A new study finds higher levels of vitamin E consumption could stave off liver cancer. The association held up for those who had a family history of liver disease and those who self-reported liver disease.
A new study finds higher levels of vitamin E consumption could stave off liver cancer. The study, aiming to assess link between dietary habits and liver cancer incidence, followed 132,837 men and women for an average of at least 5 years and is published in the Journal of the National Cancer Institute. All of the participants were from China.
Vitamin E intake from food and from supplements was inversely associated with liver cancer risk (P = .01). The association held up for those who had a family history of liver disease and those who self-reported liver disease. Among the participants, 267 cases of liver cancer were reported-118 women and 149 men. The data was not statistically significant when only the male cohort data was analyzed. However, as there is no current evidence for sex-based difference of vitamin E metabolism, the authors attribute the result to “random fluctuation” and the relatively few liver cancer cases reported in the study.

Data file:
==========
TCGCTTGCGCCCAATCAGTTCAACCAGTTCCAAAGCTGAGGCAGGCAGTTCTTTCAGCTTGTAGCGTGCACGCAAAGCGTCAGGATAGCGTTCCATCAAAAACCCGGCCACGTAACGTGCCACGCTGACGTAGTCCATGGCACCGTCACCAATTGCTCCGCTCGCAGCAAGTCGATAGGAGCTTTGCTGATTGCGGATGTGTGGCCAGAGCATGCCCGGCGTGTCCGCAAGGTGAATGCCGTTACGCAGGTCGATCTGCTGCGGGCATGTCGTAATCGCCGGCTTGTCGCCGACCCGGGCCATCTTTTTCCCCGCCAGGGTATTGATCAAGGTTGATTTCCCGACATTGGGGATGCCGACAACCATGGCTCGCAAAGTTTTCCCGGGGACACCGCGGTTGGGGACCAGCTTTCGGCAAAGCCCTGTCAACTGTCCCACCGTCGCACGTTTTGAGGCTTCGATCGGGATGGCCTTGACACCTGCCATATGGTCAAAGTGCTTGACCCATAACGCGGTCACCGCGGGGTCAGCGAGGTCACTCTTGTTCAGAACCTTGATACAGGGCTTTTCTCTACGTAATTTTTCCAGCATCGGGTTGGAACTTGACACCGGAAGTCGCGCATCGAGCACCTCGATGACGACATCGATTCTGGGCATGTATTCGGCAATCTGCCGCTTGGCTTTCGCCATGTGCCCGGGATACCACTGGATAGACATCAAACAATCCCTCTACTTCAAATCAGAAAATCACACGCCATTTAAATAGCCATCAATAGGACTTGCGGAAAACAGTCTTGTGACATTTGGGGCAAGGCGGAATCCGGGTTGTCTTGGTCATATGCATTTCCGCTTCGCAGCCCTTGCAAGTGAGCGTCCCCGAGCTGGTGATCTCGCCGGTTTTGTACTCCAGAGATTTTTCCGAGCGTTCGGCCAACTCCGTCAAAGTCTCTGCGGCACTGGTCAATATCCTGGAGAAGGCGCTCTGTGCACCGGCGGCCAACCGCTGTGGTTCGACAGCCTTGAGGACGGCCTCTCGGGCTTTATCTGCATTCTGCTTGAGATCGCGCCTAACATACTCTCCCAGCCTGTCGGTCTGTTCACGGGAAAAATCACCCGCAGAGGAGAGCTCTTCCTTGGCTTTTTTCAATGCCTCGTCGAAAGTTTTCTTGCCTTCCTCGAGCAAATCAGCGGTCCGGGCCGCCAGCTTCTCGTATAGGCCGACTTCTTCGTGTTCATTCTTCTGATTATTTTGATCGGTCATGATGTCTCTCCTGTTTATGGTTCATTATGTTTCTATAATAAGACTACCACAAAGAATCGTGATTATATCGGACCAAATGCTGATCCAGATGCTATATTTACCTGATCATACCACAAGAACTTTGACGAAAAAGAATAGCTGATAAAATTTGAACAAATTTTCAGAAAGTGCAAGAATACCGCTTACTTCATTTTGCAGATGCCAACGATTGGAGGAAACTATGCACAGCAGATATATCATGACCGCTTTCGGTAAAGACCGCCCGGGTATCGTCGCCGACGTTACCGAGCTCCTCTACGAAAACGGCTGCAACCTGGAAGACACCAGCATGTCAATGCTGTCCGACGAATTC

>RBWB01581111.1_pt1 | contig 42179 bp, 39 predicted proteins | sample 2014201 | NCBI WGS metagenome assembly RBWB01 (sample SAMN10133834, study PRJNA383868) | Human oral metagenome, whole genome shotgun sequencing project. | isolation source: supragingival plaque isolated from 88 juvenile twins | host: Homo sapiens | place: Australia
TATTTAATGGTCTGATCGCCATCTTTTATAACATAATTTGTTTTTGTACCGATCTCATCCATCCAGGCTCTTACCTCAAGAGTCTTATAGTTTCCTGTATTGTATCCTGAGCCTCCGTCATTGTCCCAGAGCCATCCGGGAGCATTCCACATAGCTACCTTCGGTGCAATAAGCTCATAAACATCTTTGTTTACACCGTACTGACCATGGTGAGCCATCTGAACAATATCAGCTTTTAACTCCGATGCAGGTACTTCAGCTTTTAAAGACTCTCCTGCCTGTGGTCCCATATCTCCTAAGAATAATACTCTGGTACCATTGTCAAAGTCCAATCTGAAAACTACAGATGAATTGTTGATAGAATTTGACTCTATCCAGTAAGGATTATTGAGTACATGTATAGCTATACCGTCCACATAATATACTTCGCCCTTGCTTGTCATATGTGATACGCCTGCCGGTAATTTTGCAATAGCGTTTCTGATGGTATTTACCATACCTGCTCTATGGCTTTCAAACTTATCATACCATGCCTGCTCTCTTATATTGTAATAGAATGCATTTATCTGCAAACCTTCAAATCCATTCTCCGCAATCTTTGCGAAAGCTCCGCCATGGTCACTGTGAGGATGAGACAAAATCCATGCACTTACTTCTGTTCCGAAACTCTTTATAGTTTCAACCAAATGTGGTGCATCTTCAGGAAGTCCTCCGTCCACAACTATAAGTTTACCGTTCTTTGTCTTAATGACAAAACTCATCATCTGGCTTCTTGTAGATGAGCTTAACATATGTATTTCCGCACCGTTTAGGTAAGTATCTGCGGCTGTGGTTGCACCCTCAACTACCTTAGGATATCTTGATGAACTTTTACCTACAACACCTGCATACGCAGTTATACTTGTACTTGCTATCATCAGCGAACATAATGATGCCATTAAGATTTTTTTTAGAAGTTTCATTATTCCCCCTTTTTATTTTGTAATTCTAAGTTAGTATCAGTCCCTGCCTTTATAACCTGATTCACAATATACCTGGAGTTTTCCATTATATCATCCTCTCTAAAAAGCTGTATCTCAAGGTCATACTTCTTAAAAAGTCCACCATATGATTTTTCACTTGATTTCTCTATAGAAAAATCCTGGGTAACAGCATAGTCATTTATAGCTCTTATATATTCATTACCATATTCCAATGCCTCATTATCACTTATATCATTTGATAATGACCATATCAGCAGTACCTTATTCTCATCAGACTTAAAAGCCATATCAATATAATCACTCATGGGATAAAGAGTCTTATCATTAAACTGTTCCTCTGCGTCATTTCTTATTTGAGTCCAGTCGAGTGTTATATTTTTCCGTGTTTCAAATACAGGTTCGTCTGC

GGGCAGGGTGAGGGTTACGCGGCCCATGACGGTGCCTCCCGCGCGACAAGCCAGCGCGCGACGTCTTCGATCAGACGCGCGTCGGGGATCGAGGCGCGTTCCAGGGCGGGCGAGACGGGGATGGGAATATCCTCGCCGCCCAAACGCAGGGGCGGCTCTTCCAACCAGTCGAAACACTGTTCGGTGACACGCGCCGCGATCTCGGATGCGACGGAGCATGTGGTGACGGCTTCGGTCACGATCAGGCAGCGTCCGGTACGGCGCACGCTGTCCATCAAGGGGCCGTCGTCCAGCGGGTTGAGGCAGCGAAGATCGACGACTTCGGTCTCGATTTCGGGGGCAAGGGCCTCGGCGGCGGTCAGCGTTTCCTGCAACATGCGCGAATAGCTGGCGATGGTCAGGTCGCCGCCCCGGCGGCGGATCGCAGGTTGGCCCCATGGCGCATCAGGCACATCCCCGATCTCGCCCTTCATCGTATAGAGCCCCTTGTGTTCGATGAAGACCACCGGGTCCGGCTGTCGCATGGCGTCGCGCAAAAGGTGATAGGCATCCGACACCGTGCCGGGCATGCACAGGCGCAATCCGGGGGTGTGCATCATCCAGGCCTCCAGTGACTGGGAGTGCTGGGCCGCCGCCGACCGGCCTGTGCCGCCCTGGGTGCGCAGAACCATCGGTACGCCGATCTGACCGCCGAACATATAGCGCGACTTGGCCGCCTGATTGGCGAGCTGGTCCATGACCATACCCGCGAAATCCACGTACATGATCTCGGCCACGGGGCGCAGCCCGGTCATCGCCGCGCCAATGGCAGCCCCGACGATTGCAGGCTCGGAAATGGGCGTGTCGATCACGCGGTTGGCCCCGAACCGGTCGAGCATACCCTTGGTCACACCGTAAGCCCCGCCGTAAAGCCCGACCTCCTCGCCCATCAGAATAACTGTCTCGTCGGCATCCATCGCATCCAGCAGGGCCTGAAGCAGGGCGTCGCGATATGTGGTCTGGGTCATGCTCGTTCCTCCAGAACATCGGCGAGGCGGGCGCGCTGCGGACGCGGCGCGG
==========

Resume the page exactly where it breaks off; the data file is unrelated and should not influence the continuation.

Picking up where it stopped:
“Our finding is consistent with the biological properties of vitamin E and experimental results,” said Xiao-Ou Shu, MD, PhD, of the Vanderbilt Epidemiology Center in Nashville, Tennessee and one of the lead authors of the study.
“The vitamin E and liver cancer association was seen for subjects with and without liver diseases in our study, suggesting that the effect of vitamin E do not restrict to a particular type of liver cancer, such as the one caused by the hepatitis B virus,” said Shu. “Thus, the finding of our study should be able to be generalized to other populations.”
Shu cautioned that a more definitive answer can only be obtained when the American Chinese and the general US population are further studied.